Over the past days, thousands have defied violence to camp outside Sudan's Defense Ministry. Growing support within the army and police could tilt the campaign for al-Bashir's ouster in the cheering protesters' favor.
Police ordered their forces not to intervene and soldiers were deployed to protect the thousands of Sudanese protesting outside army headquarters in Khartoum on Wednesday, where they camped out for the fifth day in a row to demand that President Omar al-Bashir step down.
The night into Wednesday passed without violence for the first time since the start of the sit-in. Previously, personnel from the National Intelligence and Security Service (NISS) loyal to al-Bashir and riot police had repeatedly tried to break it up.
Protests demanding an end to al-Bashir's 30-year rule have grown since December amid spiraling inflation and what protesters and observers see as rampant corruption. Sudan researcher and analyst Eric Reeves told DW that Sudan was experiencing its "most politically important moment since independence" in 1956.
Officials say 49 people have died since December and analysts warn of potential massacres. But growing support for the protesters from the police and some army ranks has raised the spirits of those on the streets.
Videos from the sit-in's main organizer, the Sudanese Professional's Association (SPA), showed demonstrators dancing, singing and chanting slogans.
"With the army's presence, we feel safe," 23-year-old Ayman Abdullah told Reuters, referring to the soldiers who came out of the headquarters to protect the protesters camping out. "The army is protecting us and we will continue the sit-in until the regime falls."
On Tuesday the police ordered its officers to avoid intervening against the demonstrators. They also called for "an agreement which would support the peaceful transition of power," AFP reported, citing a police spokesperson's statement.
Army divisions decisive
Analysts say the movement has widespread support from all corners of civil society, but Reeves believes division within and support from some ranks of the army has been a "hugely significant development."
"Now there are divisions within the army and they're not just junior or senior rank divisions. From my point of view, that's probably going to be very determinative and probably very, very soon," Reeves said.
"In the end this uprising is only going to succeed if the army switches its allegiance from al-Bashir," he added.
Khalid Medani, Sudan expert at McGill University in Canada, stressed the movement had been in the making since 2010. He told DW that the country was really witnessing a cultural revolution that "cuts across ethnicity, cuts across region, cuts across class and social standing."
In the past two days, the role of women in the protest movement was thrown into the spotlight after a photo of a woman wearing traditional white dress and standing atop a car went viral.
According to Medani, the high-ranking military officers and Islamist militia leaders under the intelligence directorate who support al-Bashir were increasingly "very much in the minority."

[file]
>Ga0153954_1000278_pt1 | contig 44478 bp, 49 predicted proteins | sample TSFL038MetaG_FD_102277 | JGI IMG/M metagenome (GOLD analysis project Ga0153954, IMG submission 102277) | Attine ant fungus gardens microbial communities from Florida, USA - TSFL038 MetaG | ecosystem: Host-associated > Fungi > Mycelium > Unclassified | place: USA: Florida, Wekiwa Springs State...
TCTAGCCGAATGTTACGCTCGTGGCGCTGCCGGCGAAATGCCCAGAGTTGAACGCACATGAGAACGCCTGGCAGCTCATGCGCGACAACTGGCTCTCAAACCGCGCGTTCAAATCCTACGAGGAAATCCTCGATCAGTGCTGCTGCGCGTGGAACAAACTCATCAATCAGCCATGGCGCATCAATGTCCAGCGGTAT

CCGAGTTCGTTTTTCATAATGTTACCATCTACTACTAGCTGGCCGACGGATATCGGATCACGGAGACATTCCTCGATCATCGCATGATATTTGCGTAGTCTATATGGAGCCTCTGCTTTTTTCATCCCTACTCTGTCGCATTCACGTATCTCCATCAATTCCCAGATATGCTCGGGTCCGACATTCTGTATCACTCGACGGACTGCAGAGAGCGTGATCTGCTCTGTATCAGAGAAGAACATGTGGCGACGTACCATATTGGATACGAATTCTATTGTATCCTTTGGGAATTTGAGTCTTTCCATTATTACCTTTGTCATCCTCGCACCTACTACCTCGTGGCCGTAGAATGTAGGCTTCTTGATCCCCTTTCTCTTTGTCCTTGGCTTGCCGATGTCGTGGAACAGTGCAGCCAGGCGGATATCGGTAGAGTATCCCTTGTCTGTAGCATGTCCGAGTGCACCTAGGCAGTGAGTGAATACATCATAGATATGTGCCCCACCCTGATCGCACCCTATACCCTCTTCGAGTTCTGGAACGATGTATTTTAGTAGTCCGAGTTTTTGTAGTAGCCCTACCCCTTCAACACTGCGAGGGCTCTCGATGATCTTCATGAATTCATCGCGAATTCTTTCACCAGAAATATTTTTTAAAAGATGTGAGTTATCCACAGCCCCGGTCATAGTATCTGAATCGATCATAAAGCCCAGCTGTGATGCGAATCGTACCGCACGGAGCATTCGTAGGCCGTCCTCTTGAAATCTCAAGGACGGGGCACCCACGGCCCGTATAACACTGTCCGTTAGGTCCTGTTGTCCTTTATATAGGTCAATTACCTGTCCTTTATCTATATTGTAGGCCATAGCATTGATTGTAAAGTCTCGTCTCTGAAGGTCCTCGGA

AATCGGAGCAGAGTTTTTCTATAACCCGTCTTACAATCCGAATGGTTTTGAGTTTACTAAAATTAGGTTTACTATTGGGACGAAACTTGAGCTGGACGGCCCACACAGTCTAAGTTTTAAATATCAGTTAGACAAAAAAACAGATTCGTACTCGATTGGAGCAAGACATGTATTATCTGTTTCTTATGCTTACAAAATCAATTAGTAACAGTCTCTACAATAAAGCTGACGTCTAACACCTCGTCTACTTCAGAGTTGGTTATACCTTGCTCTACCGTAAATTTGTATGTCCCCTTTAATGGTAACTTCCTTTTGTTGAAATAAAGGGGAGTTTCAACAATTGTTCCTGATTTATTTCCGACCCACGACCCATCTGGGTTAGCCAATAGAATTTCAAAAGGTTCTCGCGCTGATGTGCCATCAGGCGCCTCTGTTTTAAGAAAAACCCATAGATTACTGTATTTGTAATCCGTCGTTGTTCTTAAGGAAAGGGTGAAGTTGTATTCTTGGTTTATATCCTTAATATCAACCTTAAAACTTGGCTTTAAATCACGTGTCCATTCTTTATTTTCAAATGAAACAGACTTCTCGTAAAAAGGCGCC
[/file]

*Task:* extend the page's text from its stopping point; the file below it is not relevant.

International support for the protests has been relatively slow to materialize although the so-called "troika" countries — the UK, US and Norway — issued a statement on Tuesday backing demonstrations for the first time.
"The time has come for the Sudanese authorities to respond to these popular demands in a serious way," the trio of Western diplomatic players said.
In February, the troika had already condemned the imposition of a yearlong state of emergency in Sudan. Sudan's Foreign Ministry responded by saying they trio's statement represented "a gross interference in Sudan's private affairs."
Reeve said the statement didn't go far enough.
"The regime needs to be apprised clearly of the consequences if they continue to massacre civilians and they can range from economic (consequences) to the shutting of embassies or withdrawing diplomatic personnel to muscling up even more at the UN," he said.
Medani said the slow international response was understandable due to the geostrategic interests of regional and international players. Those included US anti-terrorism operations, European attempts to stem the flow of migrants attempting to cross the Mediterranean through Libya, and Egyptian wariness at a transition from authoritarianism to democracy on its border.
The protests erupted in December last year after the Sudanese government tripled the price of bread as other costs for basic items such as cooking oil surged.
Sudan lost significant amounts of foreign currency after the oil-rich South Sudan seceded in 2011. Since then inflation has spiraled.
Medani said economic development was the "biggest, if not most important challenges," but was optimistic that further international support for a transitional government would arrive as the SPA seeks back-channel support in the UK and Europe.
Both Medani and Reeve agree that Sudan and the protest leaders have the institutional history needed for economic rehabilitation and there is potential for stability, if the SPA plans for a technocratic civilian government are realized in the future.